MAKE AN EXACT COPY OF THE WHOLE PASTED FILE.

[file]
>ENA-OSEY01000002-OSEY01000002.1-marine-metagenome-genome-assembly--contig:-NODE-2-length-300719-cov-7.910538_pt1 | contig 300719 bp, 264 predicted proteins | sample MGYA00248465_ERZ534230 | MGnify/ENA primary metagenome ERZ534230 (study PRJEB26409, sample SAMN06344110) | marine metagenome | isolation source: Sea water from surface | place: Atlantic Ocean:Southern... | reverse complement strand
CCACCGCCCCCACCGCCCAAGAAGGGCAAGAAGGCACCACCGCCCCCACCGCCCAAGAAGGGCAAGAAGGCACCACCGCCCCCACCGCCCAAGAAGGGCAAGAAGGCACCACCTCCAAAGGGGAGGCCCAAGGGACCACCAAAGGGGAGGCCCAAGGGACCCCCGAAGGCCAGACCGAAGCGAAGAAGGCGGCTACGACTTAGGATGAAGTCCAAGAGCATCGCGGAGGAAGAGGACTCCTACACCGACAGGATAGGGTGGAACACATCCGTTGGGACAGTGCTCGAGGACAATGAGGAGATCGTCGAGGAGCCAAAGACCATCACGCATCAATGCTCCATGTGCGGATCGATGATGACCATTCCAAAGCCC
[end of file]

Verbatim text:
>ENA-OSEY01000002-OSEY01000002.1-marine-metagenome-genome-assembly--contig:-NODE-2-length-300719-cov-7.910538_pt1 | contig 300719 bp, 264 predicted proteins | sample MGYA00248465_ERZ534230 | MGnify/ENA primary metagenome ERZ534230 (study PRJEB26409, sample SAMN06344110) | marine metagenome | isolation source: Sea water from surface | place: Atlantic Ocean:Southern... | reverse complement strand
CCACCGCCCCCACCGCCCAAGAAGGGCAAGAAGGCACCACCGCCCCCACCGCCCAAGAAGGGCAAGAAGGCACCACCGCCCCCACCGCCCAAGAAGGGCAAGAAGGCACCACCTCCAAAGGGGAGGCCCAAGGGACCACCAAAGGGGAGGCCCAAGGGACCCCCGAAGGCCAGACCGAAGCGAAGAAGGCGGCTACGACTTAGGATGAAGTCCAAGAGCATCGCGGAGGAAGAGGACTCCTACACCGACAGGATAGGGTGGAACACATCCGTTGGGACAGTGCTCGAGGACAATGAGGAGATCGTCGAGGAGCCAAAGACCATCACGCATCAATGCTCCATGTGCGGATCGATGATGACCATTCCAAAGCCC